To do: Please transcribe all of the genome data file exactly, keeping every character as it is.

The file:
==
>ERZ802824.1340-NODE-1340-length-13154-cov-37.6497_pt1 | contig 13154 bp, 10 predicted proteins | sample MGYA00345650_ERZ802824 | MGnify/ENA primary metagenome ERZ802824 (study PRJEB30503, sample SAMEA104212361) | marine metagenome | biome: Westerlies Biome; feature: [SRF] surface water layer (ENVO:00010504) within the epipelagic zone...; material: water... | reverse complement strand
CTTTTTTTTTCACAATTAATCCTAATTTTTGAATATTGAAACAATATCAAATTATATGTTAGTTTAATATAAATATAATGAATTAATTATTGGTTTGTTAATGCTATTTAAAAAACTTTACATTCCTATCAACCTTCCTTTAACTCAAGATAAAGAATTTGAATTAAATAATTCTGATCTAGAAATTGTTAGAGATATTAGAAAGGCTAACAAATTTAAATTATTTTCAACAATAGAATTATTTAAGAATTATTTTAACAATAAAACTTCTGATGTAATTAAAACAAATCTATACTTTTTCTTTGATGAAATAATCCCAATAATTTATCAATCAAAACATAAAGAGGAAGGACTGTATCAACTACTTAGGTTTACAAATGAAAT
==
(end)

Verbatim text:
>ERZ802824.1340-NODE-1340-length-13154-cov-37.6497_pt1 | contig 13154 bp, 10 predicted proteins | sample MGYA00345650_ERZ802824 | MGnify/ENA primary metagenome ERZ802824 (study PRJEB30503, sample SAMEA104212361) | marine metagenome | biome: Westerlies Biome; feature: [SRF] surface water layer (ENVO:00010504) within the epipelagic zone...; material: water... | reverse complement strand
CTTTTTTTTTCACAATTAATCCTAATTTTTGAATATTGAAACAATATCAAATTATATGTTAGTTTAATATAAATATAATGAATTAATTATTGGTTTGTTAATGCTATTTAAAAAACTTTACATTCCTATCAACCTTCCTTTAACTCAAGATAAAGAATTTGAATTAAATAATTCTGATCTAGAAATTGTTAGAGATATTAGAAAGGCTAACAAATTTAAATTATTTTCAACAATAGAATTATTTAAGAATTATTTTAACAATAAAACTTCTGATGTAATTAAAACAAATCTATACTTTTTCTTTGATGAAATAATCCCAATAATTTATCAATCAAAACATAAAGAGGAAGGACTGTATCAACTACTTAGGTTTACAAATGAAAT